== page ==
Strides in Detecting and Treating Lupus

Lupus is a notorious mimic. The autoimmune disease is difficult to diagnose because it has such a wide variety of symptoms that two people seldom present with the same set, while at the same, time, there are very few symptoms a patient can display that are definitely not lupus.

Common lupus symptoms include

  • Chest pain
  • Fatigue
  • Fever
  • Hair loss
  • Mouth sores
  • Sun sensitivity
  • A general feeling of being sick.

Unfortunately, these are all common symptoms, which could indicate any of a variety of underlying conditions. The most characteristic symptom of lupus, a butterfly-shaped rash on the face that gets worse in sunlight, is present in about half of lupus patients.

Now, however, new immunological studies are helping doctors better detect and treat lupus. For example, researchers at the University of Alabama at Birmingham recently found that the immune response that causes lupus is the same as that triggered by parasitic worms, but different from the response to viral infections. That could mean that more narrowly targeted immunosuppressant drugs could someday be developed that only reach that particular type of immune activity.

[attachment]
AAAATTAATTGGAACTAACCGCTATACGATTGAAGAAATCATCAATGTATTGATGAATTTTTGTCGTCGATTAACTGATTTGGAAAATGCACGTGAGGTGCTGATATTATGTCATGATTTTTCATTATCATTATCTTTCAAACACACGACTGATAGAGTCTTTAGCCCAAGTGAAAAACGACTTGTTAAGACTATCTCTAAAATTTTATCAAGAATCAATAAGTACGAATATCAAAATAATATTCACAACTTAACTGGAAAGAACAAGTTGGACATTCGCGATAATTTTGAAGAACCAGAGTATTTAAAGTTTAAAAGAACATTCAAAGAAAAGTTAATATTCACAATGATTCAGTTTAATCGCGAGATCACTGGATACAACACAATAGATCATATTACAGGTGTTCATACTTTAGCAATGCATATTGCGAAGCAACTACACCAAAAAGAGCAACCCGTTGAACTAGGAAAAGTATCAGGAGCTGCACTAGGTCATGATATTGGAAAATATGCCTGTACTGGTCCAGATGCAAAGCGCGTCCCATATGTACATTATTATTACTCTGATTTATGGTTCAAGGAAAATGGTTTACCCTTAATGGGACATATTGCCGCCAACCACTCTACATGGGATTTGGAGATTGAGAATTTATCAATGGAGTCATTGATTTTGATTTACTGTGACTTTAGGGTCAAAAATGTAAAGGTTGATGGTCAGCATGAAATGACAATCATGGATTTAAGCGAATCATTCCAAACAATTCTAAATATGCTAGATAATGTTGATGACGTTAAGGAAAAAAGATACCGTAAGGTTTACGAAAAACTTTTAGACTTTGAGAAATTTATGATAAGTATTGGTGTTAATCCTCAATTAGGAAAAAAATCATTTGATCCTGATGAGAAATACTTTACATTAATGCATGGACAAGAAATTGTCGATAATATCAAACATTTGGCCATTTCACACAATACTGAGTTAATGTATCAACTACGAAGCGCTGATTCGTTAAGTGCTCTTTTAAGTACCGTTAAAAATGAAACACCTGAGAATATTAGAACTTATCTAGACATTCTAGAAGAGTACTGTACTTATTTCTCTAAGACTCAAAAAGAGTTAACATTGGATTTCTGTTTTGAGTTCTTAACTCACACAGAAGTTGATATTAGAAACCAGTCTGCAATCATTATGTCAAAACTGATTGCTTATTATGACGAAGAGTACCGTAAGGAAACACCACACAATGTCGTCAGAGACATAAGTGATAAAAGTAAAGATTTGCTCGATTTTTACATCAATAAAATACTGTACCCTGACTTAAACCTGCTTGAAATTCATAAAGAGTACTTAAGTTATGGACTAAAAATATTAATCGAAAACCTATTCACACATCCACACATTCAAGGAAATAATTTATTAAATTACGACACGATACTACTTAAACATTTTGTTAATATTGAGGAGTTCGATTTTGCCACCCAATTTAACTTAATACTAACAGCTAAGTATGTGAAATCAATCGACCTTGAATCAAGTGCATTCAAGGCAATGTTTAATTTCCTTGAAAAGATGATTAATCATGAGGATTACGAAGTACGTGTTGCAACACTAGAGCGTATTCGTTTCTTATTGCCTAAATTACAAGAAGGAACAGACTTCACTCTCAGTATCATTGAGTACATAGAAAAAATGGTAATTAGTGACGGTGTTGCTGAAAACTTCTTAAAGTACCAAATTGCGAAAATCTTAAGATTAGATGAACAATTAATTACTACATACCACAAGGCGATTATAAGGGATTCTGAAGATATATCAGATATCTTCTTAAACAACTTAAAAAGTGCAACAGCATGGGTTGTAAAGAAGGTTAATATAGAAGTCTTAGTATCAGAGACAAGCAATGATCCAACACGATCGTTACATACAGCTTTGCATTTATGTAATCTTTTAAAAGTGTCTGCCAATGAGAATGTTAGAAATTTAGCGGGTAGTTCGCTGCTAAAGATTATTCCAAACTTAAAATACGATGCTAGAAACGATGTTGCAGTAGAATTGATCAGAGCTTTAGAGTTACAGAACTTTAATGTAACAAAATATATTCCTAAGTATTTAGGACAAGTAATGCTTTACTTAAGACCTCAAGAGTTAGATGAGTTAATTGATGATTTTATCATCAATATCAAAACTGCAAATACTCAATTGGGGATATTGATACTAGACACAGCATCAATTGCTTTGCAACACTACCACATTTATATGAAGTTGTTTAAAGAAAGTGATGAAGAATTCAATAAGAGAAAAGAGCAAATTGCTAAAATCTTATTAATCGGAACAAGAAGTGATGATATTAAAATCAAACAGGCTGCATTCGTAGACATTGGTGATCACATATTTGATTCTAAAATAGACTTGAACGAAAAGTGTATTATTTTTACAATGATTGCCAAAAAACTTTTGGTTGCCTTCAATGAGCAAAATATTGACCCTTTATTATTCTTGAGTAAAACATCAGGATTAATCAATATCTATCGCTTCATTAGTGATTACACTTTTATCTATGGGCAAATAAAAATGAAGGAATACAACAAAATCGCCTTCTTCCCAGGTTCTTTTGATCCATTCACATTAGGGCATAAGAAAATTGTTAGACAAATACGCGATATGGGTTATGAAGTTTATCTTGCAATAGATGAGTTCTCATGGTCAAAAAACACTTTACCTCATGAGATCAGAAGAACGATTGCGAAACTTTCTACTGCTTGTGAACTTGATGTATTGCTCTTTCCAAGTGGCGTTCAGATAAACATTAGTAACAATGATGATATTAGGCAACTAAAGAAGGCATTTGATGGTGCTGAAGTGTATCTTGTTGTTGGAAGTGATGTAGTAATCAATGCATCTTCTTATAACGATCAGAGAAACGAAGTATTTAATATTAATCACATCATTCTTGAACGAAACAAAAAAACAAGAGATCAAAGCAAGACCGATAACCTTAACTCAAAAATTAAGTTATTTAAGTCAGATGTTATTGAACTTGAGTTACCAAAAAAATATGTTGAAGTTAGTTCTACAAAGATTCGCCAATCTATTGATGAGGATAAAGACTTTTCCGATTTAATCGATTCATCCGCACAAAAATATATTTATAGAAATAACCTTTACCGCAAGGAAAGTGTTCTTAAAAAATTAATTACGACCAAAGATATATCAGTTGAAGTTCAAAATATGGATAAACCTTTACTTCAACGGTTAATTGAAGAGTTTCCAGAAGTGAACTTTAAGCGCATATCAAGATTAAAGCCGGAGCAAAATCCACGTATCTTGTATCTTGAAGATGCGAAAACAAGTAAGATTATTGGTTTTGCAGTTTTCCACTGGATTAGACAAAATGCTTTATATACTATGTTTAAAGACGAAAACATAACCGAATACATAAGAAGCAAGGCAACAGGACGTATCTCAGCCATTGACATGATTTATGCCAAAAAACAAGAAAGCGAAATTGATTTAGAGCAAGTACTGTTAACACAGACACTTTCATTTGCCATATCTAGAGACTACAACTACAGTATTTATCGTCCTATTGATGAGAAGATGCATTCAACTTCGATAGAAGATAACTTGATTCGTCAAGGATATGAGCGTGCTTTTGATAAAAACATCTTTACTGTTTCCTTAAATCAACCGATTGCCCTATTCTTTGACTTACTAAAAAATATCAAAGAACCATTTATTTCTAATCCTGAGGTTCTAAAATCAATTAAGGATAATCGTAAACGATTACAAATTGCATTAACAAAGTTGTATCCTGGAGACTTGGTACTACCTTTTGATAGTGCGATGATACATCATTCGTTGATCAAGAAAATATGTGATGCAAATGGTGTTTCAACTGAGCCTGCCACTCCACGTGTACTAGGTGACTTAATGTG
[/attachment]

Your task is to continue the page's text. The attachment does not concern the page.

Greater awareness of lupus is also helping get faster diagnoses. Since doctors know to look for lupus, patients with symptoms that may be the disease can be referred for testing to determine if it is.

If you have lupus symptoms, contact a health care provider. Even if you don’t have lupus, chest pains or sustained fever should not be ignored; those symptoms are likely to indicate something.

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